Senator Kamala Harris’ emergence on the American national scene has created a huge splash in the United States as well as in India. But her nomination as Democratic presidential candidate Joe Biden’s running mate has led to widespread enthusiasm among different sections in India. Some have already begun to appropriate her.
The California senator has not visited India since her mother died 11 years ago. She came to India, carrying her mother’s ashes, to honor her dying wish and has not returned since. Born of a Jamaican father and an Indian mother, Harris is the first woman of Black or Indian heritage — much less both – to be nominated to such a key position by any major political party in America. The excitement that it has sparked in the United States and elsewhere in the world, particularly India, is therefore, predictable.
But many of those in India trying to claim Harris as their own not only hate her being identified as Black, they also ignore her mixed-race parentage, highlighting only her Indian origins.
True, Harris and her sister were brought up by their mother, Shyamala Gopalan, after her parents’ divorce. However, the U.S. senator has always identified herself as African American not Asian or Indian American, even though she has often stressed her mother’s influence on her—most famously with the lines: “There is no title or honor on earth I’ll treasure more than to say I am Shyamala Gopalan Harris’s daughter.”
In the American political landscape Harris has always identified herself as Black. But since her nomination, she has also been talking pointedly about her Indian roots, perhaps in an attempt to reach out to the nearly 4 million-strong important Indian-American constituency. During her acceptance speech upon being nominated as the Democratic Party’s vice presidential candidate on Thursday, she sent Tamils across the world into a frenzy with her line that “family is my uncles, my aunts and my chithis” — aunt in Tamil, one of the oldest Indian languages spoken in Tamil Nadu, the southern state in India, in Sri Lanka as well as by the Tamil diaspora.
For many in India, the “feel-good” factor stems not just from Harris’ success in a foreign country, but in the United States — the biggest stage in the “white man’s world.” By identifying themselves with Harris, they want to bask in the glory of her success.
Though Harris’ nomination created a major splash in India, attracting both plebeians and the elite, it has also evoked a wide range of emotions in an already polarized society. Most reacted according to their own perception of what the nomination meant.
To some sections in the Indian establishment, Harris, who could play a key role in a possible Biden presidency, might be a useful and influential ally to have. Though bipartisan support for strong India-U.S. ties could also be expected under a Democratic dispensation, some members of a Biden administration might tend to be over-critical of India for its pronounced pro-Trump tilt in the past few years.
Harris’ nomination has especially enthused liberals in India. Reeling under their marginalization in a political landscape dominated by the Bharatiya Janata Party (BJP), the right-wing ruling party, India’s liberals feel Harris’ presence in a future U.S. administration could act as a deterrent to perceived government excesses against democratic forces.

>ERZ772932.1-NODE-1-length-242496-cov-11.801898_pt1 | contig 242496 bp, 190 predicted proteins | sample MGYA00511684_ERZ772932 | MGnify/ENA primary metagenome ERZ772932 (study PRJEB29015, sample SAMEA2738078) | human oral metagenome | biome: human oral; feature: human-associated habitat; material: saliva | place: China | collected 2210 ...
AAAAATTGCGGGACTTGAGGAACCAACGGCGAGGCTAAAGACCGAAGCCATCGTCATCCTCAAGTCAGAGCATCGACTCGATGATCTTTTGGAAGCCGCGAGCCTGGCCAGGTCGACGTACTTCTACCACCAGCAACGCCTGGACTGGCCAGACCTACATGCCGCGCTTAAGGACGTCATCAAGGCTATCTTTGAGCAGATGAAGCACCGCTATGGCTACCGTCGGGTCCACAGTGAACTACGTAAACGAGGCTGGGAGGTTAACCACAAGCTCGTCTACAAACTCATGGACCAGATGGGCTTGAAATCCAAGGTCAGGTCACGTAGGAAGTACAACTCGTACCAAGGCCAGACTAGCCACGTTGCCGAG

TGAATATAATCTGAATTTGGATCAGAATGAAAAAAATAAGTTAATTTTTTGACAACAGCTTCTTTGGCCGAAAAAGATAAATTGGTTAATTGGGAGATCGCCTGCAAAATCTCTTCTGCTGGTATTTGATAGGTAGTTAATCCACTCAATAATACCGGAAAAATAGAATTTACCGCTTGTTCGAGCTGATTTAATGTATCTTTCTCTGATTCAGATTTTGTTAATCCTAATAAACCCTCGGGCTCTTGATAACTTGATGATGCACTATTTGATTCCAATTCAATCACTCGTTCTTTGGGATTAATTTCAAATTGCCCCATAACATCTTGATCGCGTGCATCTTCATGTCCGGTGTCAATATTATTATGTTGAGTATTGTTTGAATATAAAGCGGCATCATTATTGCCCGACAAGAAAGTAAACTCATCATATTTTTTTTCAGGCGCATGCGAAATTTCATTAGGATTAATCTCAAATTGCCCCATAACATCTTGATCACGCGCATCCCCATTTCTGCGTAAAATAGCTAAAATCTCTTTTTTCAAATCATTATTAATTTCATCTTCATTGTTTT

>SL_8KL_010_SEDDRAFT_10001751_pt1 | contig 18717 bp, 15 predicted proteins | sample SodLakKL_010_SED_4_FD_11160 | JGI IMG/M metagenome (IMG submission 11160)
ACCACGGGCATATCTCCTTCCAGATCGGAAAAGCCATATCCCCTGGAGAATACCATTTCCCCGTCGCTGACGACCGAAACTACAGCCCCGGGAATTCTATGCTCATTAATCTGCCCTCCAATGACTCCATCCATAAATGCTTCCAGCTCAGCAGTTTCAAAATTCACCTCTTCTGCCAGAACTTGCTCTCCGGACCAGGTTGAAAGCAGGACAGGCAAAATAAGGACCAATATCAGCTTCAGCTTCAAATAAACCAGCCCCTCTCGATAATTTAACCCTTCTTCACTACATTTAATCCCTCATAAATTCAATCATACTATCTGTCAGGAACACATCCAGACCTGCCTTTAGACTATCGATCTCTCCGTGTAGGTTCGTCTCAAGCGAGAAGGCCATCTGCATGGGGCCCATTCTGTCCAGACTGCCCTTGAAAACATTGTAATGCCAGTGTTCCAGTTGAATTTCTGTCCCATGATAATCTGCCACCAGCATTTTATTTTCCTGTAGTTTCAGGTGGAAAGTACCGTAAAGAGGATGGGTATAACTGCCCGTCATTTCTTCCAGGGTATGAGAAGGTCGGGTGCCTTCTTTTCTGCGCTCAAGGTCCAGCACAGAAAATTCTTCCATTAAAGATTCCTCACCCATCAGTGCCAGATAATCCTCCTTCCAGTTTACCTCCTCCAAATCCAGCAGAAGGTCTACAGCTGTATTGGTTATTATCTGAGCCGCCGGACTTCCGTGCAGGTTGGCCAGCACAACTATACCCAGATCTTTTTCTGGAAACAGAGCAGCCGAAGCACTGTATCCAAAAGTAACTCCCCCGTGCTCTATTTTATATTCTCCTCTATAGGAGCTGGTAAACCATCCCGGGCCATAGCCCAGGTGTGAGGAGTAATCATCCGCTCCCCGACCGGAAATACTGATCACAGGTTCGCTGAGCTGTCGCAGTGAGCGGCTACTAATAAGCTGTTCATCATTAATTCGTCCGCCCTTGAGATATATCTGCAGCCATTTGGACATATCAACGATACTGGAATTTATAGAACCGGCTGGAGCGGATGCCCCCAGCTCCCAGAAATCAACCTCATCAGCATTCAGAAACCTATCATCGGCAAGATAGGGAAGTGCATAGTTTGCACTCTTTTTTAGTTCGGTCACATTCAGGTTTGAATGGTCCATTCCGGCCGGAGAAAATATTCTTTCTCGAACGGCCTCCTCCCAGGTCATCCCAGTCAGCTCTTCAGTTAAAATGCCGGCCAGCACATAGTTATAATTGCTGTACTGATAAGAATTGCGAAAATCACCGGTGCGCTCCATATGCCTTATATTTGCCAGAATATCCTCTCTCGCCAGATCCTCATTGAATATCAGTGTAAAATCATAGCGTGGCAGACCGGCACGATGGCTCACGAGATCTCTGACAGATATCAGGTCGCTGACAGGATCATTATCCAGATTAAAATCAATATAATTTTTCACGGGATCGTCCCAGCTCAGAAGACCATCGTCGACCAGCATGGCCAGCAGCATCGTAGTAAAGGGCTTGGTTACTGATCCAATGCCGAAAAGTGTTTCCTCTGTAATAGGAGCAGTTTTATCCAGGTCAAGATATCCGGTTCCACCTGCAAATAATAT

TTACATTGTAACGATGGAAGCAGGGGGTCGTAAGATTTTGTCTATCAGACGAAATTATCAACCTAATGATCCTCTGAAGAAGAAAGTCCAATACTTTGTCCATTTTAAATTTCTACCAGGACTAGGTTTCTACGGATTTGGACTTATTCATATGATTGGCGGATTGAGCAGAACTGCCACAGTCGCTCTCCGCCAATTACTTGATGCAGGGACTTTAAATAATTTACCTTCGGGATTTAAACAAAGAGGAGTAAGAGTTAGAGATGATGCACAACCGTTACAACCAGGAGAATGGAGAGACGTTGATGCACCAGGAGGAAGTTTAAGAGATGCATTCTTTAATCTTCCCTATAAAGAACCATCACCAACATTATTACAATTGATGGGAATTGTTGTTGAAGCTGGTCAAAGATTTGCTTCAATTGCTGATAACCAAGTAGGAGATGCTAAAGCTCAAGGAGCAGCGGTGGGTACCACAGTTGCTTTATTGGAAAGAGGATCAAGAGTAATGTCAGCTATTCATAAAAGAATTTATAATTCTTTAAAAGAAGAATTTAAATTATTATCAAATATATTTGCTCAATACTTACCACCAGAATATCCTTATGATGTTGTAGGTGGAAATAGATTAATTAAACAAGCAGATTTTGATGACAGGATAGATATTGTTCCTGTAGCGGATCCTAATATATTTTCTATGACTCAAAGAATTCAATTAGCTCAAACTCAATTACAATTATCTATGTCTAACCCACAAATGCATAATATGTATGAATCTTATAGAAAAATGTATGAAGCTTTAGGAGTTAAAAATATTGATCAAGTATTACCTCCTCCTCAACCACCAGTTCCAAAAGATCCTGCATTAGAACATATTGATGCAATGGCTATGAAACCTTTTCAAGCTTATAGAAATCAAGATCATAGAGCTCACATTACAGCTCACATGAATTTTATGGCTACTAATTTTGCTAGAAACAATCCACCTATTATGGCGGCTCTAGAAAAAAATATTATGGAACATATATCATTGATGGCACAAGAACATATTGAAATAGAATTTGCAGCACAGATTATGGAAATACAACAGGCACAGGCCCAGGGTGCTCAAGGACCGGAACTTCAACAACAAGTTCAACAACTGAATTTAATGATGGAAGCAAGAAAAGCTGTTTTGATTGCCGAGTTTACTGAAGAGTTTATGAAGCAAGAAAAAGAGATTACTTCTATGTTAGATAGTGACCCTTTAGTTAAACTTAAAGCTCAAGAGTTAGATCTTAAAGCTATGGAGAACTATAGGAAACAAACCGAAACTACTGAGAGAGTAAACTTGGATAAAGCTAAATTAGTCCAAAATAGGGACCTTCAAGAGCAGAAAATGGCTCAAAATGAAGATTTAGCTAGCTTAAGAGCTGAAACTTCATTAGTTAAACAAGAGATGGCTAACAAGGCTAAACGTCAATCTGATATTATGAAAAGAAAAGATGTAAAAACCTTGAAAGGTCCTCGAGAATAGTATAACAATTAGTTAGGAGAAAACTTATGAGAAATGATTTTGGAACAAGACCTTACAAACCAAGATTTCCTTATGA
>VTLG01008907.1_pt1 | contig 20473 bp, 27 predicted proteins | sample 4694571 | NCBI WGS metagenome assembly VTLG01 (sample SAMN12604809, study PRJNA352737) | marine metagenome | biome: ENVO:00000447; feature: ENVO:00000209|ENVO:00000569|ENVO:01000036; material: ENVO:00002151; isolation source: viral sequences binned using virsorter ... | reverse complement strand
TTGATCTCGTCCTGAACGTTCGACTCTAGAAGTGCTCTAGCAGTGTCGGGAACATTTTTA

The liberals in India point out that Indian governments have been more sensitive to their image abroad than to domestic criticism. Unlike current U.S. President Donald Trump, who chose to ignore a violent communal clash in Delhi while he was in the Indian capital, the reaction of a Democratic president could have been very different.
Pro-BJP sections both in the United States and in India, on the other hand, have already expressed their reservations about Harris’ track record on human rights and her alleged “anti-Indian” stand.
Harris has established herself as a strong defender of human rights. Detractors of the Narendra Modi government are hopeful that if attacks on democratic forces in India were to continue, then the future VP and other members of the Biden administration would not hesitate to pull up India.
But seasoned Indian diplomats point out that even in the 1990s the United States had regularly lectured India on the human rights situation in Kashmir and elsewhere in the country. This has not detracted India from defending its position and pursuing its preferred policies.
India’s stature on the international stage has grown substantially in the past few decades. So have its relations with the United States, which now considers India a key partner in Asia. Therefore, on issues where the two sides have differing positions, discussions would likely be held behind closed doors, not in public.
Moreover, Harris, who sees herself as a possible future president of the United States, may refrain from taking “too critical” a stand against India for fear of jeopardizing her relationship with Delhi.
Of course, the entire debate is premature, premised as it is on a still-hypothetical Democratic victory in the November 2020 presidential election. But as the situation pans out in the United States, Harris might be guided by pragmatism to be a long-term player rather than a fiery human rights activist who could burn herself out before 2024 — when she could be the Democratic Party’s presidential candidate.
Pranay Sharma is a New Delhi-based commentator on strategic and foreign affairs.